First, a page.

To complicate matters, Americans are suffering buyer’s remorse with China. Washington, or at least much of its national security leadership, long believed that China would not buck the US-led global order because they were such beneficiaries of it, either through a liberal trade regime or, for example, through the constraints the United States forced on regional rivals in Asia such as Japan. “The United States has always had an outsize sense of its ability to determine China’s course,” wrote Kurt Campbell and Ely Ratner, who both moulded Asia policy in the Obama administration. “Again and again, its ambitions have come up short.”
Washington’s policy was based on a series of misjudgements, many of them quite reasonable at the time. Sandy Berger, Bill Clinton’s late national security adviser, for example, depicted China in a speech in June 1997, as being a divided country, “with conflicting forces pulling in opposite directions: inward-looking nationalism and outward-looking integration”. In truth, China’s integration with the world has always been tailored to reinforce the nationalist narrative at home. In the words of analyst Tanner Greer, the ‘let’s engage China to make it a responsible stakeholder’ policy was not as stupid as it is now portrayed. “What should have been an opening gambit became a stale dogma,” said Greer. “But it was a good strategy initially, one that terrified the Party leadership, so they took action to defeat it.”
The Americans overrated their intrinsic attractiveness and strength as a benign, inclusive, unassailable superpower, especially in the post-Cold War glow of victory against the Soviet Union, another rival communist state. More to the point, they underestimated the Party’s equal and opposite sense of its own exceptionalism. “We wanted to believe that we could convince China that they would be better off with us in charge, and that somehow, with more interaction and engagement, the Chinese would come to believe that, ‘I like to be told what to do by the United States’,” said Oriana Skylar Mastro, of Georgetown University. The United States also failed to understand, says Ms Mastro, that China felt compelled to build up its military. China’s leaders never “felt safe surrounded by the US military, and … at some point, if they could, they would reduce US military presence in their periphery”.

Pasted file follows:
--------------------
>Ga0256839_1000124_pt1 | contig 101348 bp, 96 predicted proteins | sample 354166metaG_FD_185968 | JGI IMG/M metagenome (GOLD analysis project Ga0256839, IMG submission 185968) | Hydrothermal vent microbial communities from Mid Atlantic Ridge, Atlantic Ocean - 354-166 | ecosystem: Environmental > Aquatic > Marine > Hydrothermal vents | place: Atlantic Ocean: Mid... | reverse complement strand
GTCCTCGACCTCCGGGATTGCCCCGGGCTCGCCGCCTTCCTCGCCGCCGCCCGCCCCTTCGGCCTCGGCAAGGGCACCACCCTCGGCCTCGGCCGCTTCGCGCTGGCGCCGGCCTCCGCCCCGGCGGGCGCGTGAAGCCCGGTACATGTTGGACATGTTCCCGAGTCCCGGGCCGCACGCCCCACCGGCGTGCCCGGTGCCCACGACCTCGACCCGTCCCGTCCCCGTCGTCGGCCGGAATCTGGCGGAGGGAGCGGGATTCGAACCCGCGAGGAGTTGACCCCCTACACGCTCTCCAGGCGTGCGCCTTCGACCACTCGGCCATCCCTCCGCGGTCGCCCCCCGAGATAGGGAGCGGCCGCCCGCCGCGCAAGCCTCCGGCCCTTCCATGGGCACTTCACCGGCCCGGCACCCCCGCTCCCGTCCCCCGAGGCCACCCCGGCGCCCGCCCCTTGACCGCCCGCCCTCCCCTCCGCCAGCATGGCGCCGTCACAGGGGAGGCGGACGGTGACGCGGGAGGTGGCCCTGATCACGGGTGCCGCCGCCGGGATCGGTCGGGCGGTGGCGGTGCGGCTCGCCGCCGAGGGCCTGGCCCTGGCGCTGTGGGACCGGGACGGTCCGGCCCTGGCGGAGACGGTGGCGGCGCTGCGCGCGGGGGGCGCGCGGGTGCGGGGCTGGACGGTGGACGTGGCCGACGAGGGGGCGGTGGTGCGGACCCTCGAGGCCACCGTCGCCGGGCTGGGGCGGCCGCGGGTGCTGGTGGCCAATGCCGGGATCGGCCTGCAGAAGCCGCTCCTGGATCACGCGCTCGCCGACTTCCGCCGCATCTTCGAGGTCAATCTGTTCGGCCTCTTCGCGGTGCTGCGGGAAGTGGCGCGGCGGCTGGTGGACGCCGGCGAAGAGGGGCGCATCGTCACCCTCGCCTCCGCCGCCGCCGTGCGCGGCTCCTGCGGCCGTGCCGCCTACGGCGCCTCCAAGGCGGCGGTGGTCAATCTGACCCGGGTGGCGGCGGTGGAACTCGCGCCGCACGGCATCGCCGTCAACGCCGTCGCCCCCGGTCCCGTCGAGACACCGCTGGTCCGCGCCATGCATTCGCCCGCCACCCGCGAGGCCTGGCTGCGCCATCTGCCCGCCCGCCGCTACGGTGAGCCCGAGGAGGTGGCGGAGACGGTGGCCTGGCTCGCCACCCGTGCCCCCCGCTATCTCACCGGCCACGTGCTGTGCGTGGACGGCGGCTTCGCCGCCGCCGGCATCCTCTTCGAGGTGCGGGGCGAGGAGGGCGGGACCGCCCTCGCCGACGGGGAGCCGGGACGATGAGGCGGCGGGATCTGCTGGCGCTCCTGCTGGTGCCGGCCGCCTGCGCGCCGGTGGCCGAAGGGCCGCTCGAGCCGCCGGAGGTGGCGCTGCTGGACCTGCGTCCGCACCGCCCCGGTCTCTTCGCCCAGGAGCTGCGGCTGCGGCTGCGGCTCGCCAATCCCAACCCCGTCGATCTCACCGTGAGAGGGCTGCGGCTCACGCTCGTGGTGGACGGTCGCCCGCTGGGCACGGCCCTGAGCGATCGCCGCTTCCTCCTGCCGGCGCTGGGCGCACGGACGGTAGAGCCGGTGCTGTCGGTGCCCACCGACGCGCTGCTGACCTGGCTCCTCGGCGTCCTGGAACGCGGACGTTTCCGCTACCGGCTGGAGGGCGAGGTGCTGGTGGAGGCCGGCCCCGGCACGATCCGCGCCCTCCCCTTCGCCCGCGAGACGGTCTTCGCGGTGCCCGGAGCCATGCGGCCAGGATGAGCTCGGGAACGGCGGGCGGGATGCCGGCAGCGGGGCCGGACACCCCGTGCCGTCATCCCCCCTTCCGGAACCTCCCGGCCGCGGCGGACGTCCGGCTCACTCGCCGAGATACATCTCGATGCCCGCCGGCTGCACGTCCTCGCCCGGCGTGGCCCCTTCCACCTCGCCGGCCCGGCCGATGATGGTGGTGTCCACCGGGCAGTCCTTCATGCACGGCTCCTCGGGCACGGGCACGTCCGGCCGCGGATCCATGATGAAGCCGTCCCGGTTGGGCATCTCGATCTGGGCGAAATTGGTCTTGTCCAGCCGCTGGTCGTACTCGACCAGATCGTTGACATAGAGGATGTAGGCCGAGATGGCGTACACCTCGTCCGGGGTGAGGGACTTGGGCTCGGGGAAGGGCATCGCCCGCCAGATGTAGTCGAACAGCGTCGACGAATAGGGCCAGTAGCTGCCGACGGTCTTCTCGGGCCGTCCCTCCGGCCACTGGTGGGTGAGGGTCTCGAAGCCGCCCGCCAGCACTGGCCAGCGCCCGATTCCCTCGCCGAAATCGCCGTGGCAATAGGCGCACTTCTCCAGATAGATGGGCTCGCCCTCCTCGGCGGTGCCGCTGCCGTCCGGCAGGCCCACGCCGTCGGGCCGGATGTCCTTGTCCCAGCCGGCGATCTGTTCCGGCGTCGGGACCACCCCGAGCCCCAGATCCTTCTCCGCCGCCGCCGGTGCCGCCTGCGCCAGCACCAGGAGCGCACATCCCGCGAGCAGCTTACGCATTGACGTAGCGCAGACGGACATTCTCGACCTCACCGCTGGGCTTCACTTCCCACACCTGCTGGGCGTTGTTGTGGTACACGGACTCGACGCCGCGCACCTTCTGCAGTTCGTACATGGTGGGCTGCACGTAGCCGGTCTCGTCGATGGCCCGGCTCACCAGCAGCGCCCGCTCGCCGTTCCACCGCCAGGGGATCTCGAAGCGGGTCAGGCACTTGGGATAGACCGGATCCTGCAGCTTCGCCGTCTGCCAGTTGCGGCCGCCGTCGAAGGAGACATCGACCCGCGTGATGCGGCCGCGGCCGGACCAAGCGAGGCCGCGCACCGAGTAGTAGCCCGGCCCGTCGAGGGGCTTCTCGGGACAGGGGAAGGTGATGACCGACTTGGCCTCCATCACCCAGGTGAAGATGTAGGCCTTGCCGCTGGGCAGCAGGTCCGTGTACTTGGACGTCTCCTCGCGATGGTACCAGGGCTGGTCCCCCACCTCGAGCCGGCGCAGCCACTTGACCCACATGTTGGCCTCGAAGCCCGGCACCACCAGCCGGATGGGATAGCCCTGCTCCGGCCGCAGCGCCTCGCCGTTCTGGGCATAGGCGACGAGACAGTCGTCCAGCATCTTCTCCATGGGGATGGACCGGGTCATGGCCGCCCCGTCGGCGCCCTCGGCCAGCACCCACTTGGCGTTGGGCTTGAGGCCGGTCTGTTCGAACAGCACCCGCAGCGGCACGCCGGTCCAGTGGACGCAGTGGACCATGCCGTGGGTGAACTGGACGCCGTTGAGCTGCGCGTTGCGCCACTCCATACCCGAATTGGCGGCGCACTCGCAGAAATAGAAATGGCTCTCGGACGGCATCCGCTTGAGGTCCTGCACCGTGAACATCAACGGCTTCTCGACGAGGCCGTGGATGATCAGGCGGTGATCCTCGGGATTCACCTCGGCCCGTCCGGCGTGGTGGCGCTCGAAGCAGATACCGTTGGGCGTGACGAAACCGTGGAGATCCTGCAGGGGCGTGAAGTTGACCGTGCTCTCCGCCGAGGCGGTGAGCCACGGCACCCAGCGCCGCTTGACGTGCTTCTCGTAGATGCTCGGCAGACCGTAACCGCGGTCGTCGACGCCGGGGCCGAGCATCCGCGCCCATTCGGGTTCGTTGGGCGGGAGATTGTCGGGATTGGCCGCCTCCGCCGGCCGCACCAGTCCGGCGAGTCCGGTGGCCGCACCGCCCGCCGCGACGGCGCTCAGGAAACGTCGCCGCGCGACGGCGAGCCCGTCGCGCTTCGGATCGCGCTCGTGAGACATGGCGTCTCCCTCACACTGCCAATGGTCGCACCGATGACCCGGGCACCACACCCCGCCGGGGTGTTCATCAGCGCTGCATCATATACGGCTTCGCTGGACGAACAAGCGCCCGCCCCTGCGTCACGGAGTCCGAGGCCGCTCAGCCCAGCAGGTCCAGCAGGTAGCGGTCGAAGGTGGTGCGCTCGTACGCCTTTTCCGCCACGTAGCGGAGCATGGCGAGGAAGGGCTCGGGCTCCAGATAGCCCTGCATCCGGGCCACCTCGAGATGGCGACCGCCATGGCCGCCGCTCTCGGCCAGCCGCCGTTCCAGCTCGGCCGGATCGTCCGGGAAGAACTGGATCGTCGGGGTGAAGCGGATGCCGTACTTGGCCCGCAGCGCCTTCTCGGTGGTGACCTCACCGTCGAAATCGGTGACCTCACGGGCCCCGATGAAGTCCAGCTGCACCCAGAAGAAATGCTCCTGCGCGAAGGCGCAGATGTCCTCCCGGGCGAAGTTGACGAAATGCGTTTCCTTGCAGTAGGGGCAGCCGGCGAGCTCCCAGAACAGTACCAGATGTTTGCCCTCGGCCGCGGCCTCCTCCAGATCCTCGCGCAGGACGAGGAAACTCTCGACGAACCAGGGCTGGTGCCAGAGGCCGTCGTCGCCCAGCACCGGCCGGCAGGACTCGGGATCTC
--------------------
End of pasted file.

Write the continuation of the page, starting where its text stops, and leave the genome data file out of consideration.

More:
I don’t think voters had any conception of how the big bet on civilizing China was been collateralised. We know the decision was made to allow China into the WTO based on the assumption that if GDP per capita reached the magic $3500 level it would miraculously become a free and open society and a willing partner in the spread of rule of law and good governance. What is never discussed is this bet destroyed several million US jobs and at least an equal number in Europe, Canada and Australia.
Accession to the WTO accelerated the offshoring drive and manufacturing moved en masse to China. If we are looking for the root cause of stagnating wages, deflationary threats and the widening gap between rich and poor, it is to be found in the loss of millions of manufacturing jobs which had been the primary avenue for less educated people to achieve a middle-class standard of living. The service sector jobs that replaced them generally have lower wages.
In agonizing about the trade war and the disruption of the global supply chain, I believe it is worth remembering why we have seen a rise in populism. The simple fact that in democracies people vote for their own self interest when alternatives have been seen to fail cannot be ignored. The big question for pollsters is how well news of a trade deal would be greeted by swing voters.
Meanwhile China continues to support the global economy by running a massive fiscal deficit. This graphic from Nomura is instructive in that regard.
Together with lower interest rates in the USA and the potential for negative rates from Europe. There is potential we are currently at the trough in global growth which could support the stock market in its breakout.